As the cybersecurity industry continues to evolve, finding experienced, skilled talent has risen to become a top-tier issue for chief information security officers (CISOs). The demand for this expertise is astronomical. Every sector is looking to protect its digital data, and competition for top-tier talent is fierce. As many as 3.5 million cybersecurity jobs worldwide are unfilled—up 350 per cent between 2013 and 2021, according to industry researcher, Cybersecurity Ventures.

Life sciences companies are no longer only competing head-to-head with other life sciences companies for talent. They are now competing with a wide range of companies from various industries, some of which are often able to offer dramatically larger compensation packages. Even professional service firms like Deloitte compete for cyber talent. Worldwide, Deloitte has more than 22,000 cyber and risk professionals, and as demand continues to increase, we have developed several alternative talent sources, including a train-to-hire program. This type of innovation will likely be needed to fulfil a skillset demand that continues to increase.

Three cyber questions to consider

I have noticed that health care and life sciences companies are increasingly referring to themselves as digital or technology companies. Virtually every step along the value chain is transitioning to digital, and I expect that this will only increase in the coming years. However, if company leaders fail to recognise the importance of integrating cybersecurity into that digital value chain, even the best tools, technologies, and processes could be defeated by cybercriminals (see Defending against ransomware).

As life sciences companies move forward with new and innovative digital technologies, there are three questions company leaders should consider:

  • How is cyber integrated into our innovative approach?
    Whether it is a digital transformation, a shift to the cloud/migrating out of the data centre, or moving forward with virtual clinical trials, each innovative approach has the potential to expose a company to new, diverse attack vectors. These threats should be considered throughout the process—from requirements to architecture and design, to development, to testing, and to deployment—as the company moves to operationalise. Gaps can occur when cybersecurity is not integrated from the beginning. Such gaps could be exploited, which could potentially negate any gains or trust that would have been obtained through the new approach.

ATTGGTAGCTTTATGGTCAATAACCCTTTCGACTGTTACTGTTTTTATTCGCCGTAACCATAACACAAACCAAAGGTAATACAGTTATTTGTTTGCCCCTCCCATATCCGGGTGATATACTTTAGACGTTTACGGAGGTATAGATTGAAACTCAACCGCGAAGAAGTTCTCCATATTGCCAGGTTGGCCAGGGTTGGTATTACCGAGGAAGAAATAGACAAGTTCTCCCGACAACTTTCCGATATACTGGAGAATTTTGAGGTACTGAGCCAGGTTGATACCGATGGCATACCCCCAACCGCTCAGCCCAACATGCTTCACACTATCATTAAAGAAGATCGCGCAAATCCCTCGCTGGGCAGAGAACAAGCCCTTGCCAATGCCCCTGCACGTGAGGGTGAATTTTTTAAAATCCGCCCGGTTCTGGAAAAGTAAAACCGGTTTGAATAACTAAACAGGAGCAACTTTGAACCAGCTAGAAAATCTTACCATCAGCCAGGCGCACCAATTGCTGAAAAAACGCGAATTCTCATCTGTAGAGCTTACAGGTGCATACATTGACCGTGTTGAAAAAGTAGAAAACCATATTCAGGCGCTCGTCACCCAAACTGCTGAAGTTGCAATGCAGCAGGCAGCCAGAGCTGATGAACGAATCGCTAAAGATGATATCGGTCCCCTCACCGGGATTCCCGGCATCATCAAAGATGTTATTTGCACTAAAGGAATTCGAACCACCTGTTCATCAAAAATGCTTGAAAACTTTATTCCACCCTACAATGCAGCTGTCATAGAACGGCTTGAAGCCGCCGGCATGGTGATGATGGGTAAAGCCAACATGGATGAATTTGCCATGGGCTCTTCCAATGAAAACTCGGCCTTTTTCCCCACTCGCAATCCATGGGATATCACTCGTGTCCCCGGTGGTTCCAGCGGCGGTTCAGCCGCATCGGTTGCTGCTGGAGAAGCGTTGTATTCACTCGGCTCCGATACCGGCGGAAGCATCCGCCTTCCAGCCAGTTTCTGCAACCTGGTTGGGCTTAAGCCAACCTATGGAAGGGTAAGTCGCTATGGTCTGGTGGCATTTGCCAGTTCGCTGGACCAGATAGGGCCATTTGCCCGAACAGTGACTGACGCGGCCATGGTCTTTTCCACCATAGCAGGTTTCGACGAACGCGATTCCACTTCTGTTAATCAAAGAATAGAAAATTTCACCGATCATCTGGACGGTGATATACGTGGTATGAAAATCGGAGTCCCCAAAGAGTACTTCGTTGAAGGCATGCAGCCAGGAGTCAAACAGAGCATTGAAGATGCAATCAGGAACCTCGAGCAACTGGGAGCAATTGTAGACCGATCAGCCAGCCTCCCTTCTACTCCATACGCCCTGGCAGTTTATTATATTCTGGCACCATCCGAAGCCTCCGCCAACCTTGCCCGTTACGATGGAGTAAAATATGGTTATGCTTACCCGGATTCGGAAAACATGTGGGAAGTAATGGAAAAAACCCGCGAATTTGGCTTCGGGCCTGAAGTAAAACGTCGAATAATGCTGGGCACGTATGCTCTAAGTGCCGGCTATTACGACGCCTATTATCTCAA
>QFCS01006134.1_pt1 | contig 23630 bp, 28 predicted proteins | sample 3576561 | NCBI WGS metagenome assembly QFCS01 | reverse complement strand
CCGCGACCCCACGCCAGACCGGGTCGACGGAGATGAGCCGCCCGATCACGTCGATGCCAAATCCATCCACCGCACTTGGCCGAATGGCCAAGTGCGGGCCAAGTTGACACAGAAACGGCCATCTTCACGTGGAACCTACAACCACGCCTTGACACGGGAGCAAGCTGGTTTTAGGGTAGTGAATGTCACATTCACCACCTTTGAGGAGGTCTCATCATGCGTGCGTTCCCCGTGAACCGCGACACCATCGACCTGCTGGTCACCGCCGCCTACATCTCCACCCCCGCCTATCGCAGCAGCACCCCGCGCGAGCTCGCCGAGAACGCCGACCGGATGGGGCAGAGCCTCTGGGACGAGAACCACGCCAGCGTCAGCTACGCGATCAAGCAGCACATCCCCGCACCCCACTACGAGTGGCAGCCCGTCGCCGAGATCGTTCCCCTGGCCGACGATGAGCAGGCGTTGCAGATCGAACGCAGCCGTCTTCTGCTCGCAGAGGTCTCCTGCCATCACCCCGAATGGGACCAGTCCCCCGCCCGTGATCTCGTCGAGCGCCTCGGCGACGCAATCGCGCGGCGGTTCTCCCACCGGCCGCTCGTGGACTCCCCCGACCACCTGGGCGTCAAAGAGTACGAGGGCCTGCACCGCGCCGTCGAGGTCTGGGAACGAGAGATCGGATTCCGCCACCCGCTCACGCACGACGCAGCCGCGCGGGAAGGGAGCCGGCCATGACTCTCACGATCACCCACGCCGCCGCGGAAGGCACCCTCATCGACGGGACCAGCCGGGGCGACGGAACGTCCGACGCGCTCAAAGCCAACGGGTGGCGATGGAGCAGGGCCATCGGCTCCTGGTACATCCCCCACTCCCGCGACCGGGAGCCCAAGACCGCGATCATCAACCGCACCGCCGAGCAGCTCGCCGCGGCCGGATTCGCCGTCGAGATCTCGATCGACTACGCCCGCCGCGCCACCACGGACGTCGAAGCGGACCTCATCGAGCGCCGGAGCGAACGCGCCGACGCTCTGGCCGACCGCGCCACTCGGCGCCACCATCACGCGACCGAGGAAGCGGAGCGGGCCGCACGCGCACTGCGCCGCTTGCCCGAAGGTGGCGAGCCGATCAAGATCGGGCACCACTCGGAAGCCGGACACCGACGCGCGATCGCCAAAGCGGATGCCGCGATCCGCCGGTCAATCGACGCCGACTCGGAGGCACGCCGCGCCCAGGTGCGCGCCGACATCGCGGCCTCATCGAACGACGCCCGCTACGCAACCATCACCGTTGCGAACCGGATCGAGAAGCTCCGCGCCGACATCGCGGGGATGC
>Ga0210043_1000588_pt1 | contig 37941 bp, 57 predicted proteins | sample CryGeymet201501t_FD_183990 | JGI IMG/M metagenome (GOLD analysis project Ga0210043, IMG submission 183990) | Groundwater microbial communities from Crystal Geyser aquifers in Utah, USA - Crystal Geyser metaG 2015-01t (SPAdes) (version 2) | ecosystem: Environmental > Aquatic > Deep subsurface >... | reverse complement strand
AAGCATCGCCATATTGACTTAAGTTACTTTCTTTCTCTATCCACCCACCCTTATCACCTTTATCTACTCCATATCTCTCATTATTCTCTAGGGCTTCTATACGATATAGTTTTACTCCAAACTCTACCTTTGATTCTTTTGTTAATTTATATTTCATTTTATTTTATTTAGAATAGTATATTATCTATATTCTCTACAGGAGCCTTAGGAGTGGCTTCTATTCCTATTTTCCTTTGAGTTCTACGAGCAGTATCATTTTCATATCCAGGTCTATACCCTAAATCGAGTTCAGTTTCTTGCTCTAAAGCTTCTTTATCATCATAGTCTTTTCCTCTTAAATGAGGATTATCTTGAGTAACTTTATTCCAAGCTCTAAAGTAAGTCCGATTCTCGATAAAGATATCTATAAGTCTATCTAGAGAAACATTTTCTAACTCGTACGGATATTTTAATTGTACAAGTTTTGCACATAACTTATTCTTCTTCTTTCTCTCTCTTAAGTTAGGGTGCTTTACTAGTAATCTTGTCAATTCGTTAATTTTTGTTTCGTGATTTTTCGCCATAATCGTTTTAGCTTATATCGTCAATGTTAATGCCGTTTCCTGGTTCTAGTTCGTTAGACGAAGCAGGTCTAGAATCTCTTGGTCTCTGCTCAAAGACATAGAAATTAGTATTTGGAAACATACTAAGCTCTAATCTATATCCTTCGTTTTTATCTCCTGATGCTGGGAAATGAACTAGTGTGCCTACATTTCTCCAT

• Who can access the data?
    Digital data has become consumable like banking information and accessible from almost anywhere through various devices. The more accessible data becomes, the more security is needed to protect it. A company might not know exactly what is in the data because data often is not tagged correctly. Moreover, how do companies ensure that only the designated person can access the designated data through a designated channel? Can data be retrieved if an audit needs to be conducted?
  • Are consumers, patients, and/or customers our top priority? Do they trust us?
    About 50 per cent of US consumers do not trust biopharma companies, according to our report, Overcoming biopharma's trust deficit. As life sciences companies get closer to consumers, patients, and customers, garnering end-user trust can become an even more important value for companies to harness. Making it possible for end-users to securely access their data when they want it can be important. This might be one of the first interactions a consumer has with the company. Finding the perfect balance of accessibility, while protecting critical information, brings cybersecurity to the forefront of building and growing trust.


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John Lu, US Life Sciences & Health Care Cyber & Strategic Risk Leader

John is a US Life Sciences & Health Care Cyber & Strategic Risk Leader. He has over 22 years of experience in cyber security, information risk management, and data privacy. John’s experience encompasses a broad spectrum of engagement types, ranging from project management, policy development, current state assessment, strategy and roadmap development, requirements analysis and definition, vendor evaluation and selection, architecture and design, installation and configuration, testing, and knowledge transfer. John holds an MBA from Columbia University and a MS in Economics from Rutgers University, as well as certifications including CISSP, CRISC, and PMP.

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1 CISA, FBI, and Treasury release advisory on North Korean state-sponsored cyber actors use of Maui Ransomware, Cybersecurity & Infrastructure Security Agency, Alert, July 6, 2022